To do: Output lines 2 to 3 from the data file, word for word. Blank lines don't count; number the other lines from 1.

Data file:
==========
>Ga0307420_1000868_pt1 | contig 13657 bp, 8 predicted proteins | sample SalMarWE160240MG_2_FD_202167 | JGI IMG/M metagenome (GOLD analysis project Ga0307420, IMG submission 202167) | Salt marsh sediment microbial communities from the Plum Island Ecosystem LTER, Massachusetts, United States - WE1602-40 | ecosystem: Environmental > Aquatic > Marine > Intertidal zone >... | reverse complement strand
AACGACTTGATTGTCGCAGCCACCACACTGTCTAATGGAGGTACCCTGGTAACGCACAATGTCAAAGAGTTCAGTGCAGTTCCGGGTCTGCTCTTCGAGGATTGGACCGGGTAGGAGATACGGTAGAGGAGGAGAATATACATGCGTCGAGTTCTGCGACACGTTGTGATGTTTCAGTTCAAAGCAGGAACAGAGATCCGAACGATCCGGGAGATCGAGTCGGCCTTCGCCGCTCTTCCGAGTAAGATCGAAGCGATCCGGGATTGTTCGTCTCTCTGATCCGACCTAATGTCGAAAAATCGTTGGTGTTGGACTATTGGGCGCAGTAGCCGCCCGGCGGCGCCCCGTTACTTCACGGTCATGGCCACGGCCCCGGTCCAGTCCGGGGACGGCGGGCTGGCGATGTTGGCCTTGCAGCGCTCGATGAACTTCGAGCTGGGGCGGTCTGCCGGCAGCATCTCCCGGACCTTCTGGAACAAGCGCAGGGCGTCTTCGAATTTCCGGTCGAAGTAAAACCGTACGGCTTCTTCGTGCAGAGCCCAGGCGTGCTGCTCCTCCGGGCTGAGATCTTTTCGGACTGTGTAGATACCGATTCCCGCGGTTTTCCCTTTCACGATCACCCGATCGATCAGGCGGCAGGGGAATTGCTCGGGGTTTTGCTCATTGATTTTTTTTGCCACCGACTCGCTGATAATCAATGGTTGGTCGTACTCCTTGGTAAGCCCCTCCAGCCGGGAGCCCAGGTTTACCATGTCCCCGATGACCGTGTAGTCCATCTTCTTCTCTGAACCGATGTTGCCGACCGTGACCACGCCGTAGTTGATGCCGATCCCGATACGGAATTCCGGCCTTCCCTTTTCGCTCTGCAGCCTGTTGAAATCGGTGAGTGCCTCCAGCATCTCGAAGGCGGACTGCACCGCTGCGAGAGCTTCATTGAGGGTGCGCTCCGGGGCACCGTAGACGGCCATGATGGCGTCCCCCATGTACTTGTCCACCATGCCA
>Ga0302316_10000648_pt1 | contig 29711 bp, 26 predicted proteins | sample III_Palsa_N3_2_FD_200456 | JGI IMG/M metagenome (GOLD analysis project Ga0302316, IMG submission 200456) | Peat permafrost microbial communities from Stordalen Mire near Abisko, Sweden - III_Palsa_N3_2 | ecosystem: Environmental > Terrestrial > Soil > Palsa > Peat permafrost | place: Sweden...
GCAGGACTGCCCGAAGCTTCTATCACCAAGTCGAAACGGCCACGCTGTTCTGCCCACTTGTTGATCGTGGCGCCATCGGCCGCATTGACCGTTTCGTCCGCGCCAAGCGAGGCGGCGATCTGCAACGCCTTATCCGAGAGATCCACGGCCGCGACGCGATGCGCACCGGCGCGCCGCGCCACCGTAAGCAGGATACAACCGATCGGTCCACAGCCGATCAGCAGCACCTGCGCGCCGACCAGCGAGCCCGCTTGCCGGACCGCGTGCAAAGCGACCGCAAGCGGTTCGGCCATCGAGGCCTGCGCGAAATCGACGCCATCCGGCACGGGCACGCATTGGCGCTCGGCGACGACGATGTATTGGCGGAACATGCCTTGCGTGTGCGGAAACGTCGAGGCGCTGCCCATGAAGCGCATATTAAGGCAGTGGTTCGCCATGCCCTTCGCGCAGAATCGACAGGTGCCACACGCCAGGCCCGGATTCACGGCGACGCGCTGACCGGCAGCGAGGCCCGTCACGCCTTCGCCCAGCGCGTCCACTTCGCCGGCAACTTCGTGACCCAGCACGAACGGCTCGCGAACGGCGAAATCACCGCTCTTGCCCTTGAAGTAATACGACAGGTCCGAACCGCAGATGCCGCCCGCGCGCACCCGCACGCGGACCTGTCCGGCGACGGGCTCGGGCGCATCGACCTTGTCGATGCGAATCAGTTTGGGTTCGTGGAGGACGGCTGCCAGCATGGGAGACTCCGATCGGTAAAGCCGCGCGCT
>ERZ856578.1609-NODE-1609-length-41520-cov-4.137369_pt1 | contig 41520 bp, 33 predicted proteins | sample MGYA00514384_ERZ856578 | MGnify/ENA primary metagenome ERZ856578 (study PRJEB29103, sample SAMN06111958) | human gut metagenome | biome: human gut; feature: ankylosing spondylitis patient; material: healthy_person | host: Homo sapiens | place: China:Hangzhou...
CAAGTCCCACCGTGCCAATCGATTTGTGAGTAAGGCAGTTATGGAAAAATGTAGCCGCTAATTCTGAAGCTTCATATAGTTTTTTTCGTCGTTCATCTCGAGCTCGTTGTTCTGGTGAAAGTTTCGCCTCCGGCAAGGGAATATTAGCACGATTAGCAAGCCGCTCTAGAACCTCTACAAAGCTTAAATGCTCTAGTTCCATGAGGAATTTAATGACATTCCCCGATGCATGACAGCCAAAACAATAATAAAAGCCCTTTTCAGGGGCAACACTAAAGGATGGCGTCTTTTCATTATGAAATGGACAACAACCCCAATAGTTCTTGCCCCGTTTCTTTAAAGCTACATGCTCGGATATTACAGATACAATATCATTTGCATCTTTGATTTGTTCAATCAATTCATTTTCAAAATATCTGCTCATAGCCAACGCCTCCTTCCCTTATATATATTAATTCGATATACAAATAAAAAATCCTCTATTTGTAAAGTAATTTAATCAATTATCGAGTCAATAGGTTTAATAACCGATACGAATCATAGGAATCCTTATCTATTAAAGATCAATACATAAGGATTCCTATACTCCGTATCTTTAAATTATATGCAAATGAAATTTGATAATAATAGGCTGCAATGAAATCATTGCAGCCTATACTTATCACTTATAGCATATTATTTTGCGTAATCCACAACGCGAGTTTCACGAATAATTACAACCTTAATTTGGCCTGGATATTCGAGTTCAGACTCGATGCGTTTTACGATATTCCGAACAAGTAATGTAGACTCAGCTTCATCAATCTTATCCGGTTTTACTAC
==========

AACGACTTGATTGTCGCAGCCACCACACTGTCTAATGGAGGTACCCTGGTAACGCACAATGTCAAAGAGTTCAGTGCAGTTCCGGGTCTGCTCTTCGAGGATTGGACCGGGTAGGAGATACGGTAGAGGAGGAGAATATACATGCGTCGAGTTCTGCGACACGTTGTGATGTTTCAGTTCAAAGCAGGAACAGAGATCCGAACGATCCGGGAGATCGAGTCGGCCTTCGCCGCTCTTCCGAGTAAGATCGAAGCGATCCGGGATTGTTCGTCTCTCTGATCCGACCTAATGTCGAAAAATCGTTGGTGTTGGACTATTGGGCGCAGTAGCCGCCCGGCGGCGCCCCGTTACTTCACGGTCATGGCCACGGCCCCGGTCCAGTCCGGGGACGGCGGGCTGGCGATGTTGGCCTTGCAGCGCTCGATGAACTTCGAGCTGGGGCGGTCTGCCGGCAGCATCTCCCGGACCTTCTGGAACAAGCGCAGGGCGTCTTCGAATTTCCGGTCGAAGTAAAACCGTACGGCTTCTTCGTGCAGAGCCCAGGCGTGCTGCTCCTCCGGGCTGAGATCTTTTCGGACTGTGTAGATACCGATTCCCGCGGTTTTCCCTTTCACGATCACCCGATCGATCAGGCGGCAGGGGAATTGCTCGGGGTTTTGCTCATTGATTTTTTTTGCCACCGACTCGCTGATAATCAATGGTTGGTCGTACTCCTTGGTAAGCCCCTCCAGCCGGGAGCCCAGGTTTACCATGTCCCCGATGACCGTGTAGTCCATCTTCTTCTCTGAACCGATGTTGCCGACCGTGACCACGCCGTAGTTGATGCCGATCCCGATACGGAATTCCGGCCTTCCCTTTTCGCTCTGCAGCCTGTTGAAATCGGTGAGTGCCTCCAGCATCTCGAAGGCGGACTGCACCGCTGCGAGAGCTTCATTGAGGGTGCGCTCCGGGGCACCGTAGACGGCCATGATGGCGTCCCCCATGTACTTGTCCACCATGCCA
>Ga0302316_10000648_pt1 | contig 29711 bp, 26 predicted proteins | sample III_Palsa_N3_2_FD_200456 | JGI IMG/M metagenome (GOLD analysis project Ga0302316, IMG submission 200456) | Peat permafrost microbial communities from Stordalen Mire near Abisko, Sweden - III_Palsa_N3_2 | ecosystem: Environmental > Terrestrial > Soil > Palsa > Peat permafrost | place: Sweden...